Italy’s leading paper Corriere della Sera has a small English language section that delivers news and the occasional lifestyle article. While digging, we found this recent nugget on Low Cost Italy’s Ten Euro Trattorias. While the article doesn’t provide an exhaustive list of cheap eats (it is a mere round-up of some other food articles), it does name a few, including Buffet da Pepi (Trieste, Friuli-Venezia Giulia), Taverna del Leone (Positano, Campania), and Antico Forno Roscioli (Rome).

Roberto Rizzo, the author of the article, also names staf chef Davide Oldani’s D’O, a budget-friendly restaurant in Milan’s San Pietro all’Olmo district that offers a two-course lunch menu for €11.50. D’O’s dinnertime tasting menu isn’t a steal at about €32, but it’s not bad for a one-star Michelin restaurant.

Gastronomic Tour of Emilia Romagna

Tamburini Prosciutti

You can eat well just about anywhere in Italy. But Italians know that Italy’s culinary heart lies in Emilia Romagna. Ragú alla Bolognese, premium balsamic vinegar from Modena, Parma ham, parmigiano cheese, mortadella – all of these scrumptious items come from Emilia Romagna. That’s why epicures who want to get the most out of an Italian tour may be interested in Tour de Forks’ Emilia Romagna Tour. This week-long tour, which takes place October 21-27, travels around Bologna, Modena, Parma, and Ravenna, giving guests a chance to sample the best of the region. We’re licking our lips at the thought of it…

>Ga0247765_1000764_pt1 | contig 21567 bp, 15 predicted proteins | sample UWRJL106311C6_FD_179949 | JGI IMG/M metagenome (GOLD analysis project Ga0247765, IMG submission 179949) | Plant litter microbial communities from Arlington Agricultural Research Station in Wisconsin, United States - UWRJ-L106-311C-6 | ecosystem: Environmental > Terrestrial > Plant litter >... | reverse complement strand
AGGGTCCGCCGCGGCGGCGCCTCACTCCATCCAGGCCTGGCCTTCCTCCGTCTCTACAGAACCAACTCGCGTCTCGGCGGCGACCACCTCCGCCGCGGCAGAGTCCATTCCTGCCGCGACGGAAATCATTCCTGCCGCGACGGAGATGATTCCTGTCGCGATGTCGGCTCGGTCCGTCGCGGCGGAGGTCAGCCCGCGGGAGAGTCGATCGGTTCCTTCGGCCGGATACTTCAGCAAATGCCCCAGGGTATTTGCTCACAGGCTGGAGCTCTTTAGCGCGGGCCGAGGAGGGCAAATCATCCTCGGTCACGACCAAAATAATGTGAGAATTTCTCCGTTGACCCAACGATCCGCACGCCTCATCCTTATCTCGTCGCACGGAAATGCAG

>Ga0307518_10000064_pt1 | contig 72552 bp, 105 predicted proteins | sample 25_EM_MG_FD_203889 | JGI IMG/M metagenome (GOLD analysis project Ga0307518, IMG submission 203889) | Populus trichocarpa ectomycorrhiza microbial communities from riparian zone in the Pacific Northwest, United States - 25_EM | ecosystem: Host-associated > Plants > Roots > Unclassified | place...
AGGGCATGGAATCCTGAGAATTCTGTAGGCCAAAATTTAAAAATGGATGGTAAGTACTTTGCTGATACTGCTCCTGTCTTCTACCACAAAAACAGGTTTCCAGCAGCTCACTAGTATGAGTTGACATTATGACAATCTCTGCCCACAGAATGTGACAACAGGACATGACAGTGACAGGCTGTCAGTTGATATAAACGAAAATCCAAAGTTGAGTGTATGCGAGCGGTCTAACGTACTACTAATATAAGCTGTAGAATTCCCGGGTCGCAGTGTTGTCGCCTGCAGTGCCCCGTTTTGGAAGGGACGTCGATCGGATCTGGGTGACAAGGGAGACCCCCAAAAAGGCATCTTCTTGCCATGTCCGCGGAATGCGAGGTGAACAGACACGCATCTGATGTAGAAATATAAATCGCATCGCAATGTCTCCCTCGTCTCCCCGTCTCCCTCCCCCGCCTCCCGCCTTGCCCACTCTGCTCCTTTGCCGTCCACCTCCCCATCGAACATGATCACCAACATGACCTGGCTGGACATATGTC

Italy Article Round-Up From the Past Few Months

Here are some of the Italy travel articles you may have missed over the past few months.

New York Times
Prato, Italy: In Tuscany, the Revealing of a Forbidden Love
Bread-Making and Truffle-Hunting in Italy (Piemonte; actually a short review of two tours)
Bologna, Italy: Finding New Life in the Arts
La Dolce Vita, Both Day and Night (Readers Picks in Rome)

The Washington Post
They Got Game. In Several Languages. (About European (and Italian) basketball leagues)

The Daily Telegraph (UK)
Italy: An Insider’s Guide (a list of the 30 best things in Italy; a bit similar to our recent posts “20 Things We Love About Italy” parts 1 and 2.)

The Guardian (UK)
Eternal Attraction (Rome)
Venetian Bites
Big City Bites: Parma

Los Angeles Times